In another thread, Jundo wrote:
...So, in our "Just Sitting" Shikantaza, we completely accept the universe, and all in it, just as it is. We drop all thoughts of likes and dislikes, dreams and regrets and need for change, hopes and fears. Yet simultaneously, hand in hand without the slightest deviation (on another mental "track", if you want to say that), we live our lives as human beings, and living life requires choices, goals, likes and dislikes, dreams and hopes.

Thus, living our life is much like living in a house with a leaky roof, spiders and broken windows. In Master Dogen's way, we simply sit to drop all resistance to the house we have been living in all along, to realize that there is nowhere to 'go' in life, to cease all efforts to add to or take away from the structure, to let go of the ego's insisting on how things "should be" in order for the house to be "good" ... we ARE that house, our True Home! Then we find, in dropping that resistance, that the house we have always been in is "perfectly what it is", and we can be joyful right where we are. HOWEVER, we can be content with that house even as, hand in hand, there is still much serious repair work to do (an acceptance-without-acceptance of the leaky windows, spiders and creaky doors). There is nothing to prevent our fixing those, even as we accept their existence! We can accept and not accept simultaneously, repair what needs to be repaired.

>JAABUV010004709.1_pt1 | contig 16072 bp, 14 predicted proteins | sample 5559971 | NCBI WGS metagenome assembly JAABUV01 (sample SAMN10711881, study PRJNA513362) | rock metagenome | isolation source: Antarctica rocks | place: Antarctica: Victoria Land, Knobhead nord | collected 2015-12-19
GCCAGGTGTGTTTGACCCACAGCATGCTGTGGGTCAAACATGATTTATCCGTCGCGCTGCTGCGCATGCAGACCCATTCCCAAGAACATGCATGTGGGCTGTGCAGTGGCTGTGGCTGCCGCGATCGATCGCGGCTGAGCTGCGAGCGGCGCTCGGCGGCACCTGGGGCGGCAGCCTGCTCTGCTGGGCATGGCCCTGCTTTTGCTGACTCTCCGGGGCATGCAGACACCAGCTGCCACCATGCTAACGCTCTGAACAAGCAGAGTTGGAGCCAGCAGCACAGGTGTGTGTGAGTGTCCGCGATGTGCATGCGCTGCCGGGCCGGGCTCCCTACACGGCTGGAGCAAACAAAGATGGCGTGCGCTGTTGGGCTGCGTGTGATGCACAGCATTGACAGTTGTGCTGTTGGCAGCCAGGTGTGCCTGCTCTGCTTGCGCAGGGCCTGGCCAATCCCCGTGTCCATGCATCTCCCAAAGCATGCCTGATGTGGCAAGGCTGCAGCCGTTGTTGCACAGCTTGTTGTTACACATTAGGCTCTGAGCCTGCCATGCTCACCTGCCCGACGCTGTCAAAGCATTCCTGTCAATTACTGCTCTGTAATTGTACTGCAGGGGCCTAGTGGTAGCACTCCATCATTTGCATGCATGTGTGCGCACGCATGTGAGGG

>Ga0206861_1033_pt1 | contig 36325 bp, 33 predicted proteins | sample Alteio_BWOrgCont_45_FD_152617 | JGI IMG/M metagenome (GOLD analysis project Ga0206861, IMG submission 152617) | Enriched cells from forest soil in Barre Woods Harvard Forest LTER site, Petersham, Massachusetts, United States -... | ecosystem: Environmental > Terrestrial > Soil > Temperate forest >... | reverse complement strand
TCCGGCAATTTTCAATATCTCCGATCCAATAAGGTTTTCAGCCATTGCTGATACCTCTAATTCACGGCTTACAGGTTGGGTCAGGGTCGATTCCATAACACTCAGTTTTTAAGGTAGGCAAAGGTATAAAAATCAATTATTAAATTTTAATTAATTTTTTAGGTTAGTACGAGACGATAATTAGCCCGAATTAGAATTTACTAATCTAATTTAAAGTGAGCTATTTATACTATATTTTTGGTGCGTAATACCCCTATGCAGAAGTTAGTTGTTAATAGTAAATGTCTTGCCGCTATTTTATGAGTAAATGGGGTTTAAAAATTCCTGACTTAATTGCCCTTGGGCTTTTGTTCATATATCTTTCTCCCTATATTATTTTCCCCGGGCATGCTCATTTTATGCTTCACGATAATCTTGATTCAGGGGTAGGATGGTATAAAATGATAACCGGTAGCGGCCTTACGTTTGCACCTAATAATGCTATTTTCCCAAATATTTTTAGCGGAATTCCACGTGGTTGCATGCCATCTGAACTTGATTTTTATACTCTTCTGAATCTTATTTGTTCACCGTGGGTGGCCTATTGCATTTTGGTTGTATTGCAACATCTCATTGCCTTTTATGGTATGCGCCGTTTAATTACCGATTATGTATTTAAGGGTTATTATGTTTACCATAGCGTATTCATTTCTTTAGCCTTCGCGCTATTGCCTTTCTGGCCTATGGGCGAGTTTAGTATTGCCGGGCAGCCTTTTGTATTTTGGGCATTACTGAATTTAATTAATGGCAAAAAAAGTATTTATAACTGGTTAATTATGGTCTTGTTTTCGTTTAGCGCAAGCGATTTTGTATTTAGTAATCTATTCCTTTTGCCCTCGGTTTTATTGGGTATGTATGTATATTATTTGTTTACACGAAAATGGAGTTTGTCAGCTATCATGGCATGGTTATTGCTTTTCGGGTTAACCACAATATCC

We have goals for repair even as, on the other "track", we drop all goals and thoughts of repair.

So, even as we can accept that we are a wife beating alcoholic, we should immediately set to not be so! One simply cannot taste the fruits of Buddhist practice if one is so filled with anger, violence, pain and need that one is a violent, abusive alcoholic!

And what guides us onto the smooth path for life?

Yes, the Precepts.
I don't "get this" yet (it seems to me that once I accept the house as it is, my motivation to fix the house becomes nearly zero. Sure, I can fix the stuff if I have a mild preference in that direction, but it's not likely to happen). Let me use a concrete example from my life: My wife and I have long thought about moving to the mountains once we no longer have to work. However, this seems SO MUCH less important after just a year of exploring Buddhism and what really is important in life. In fact, I begin to suspect that this desire to move to the mountains is just another "the grass is always greener" deluded desire that will only result in yet another dream/desire that will never be fulfilled once we get to the mountains. Which leaves me with very little motiviation to actually make that move.

I can run this scenario with virtually every desire in my "samsara" life. This seems to fit in quite well with a quote from Linji:

Followers of the Way, as I look at it, we're no different from Shakyamuni. In all our various activities each day, is there anything we lack? The wonderful light of the six senses has never for a moment ceased to shine. If you could just look at it this way, then you'e be the kind of person who has nothing to do for the rest of your life
I understand this does not necessarily contradict Jundo's example above (the wife beating alchoholic), but assuming you are generally following the precepts, to me it does seem to imply that our motivation to do much but sit and enjoy is pretty small (NOT A BAD THING - unless your wife is not into Zen :mrgreen: )

Comments? Experiences? God knows Jundo has to be tired of explaining this again and again and again...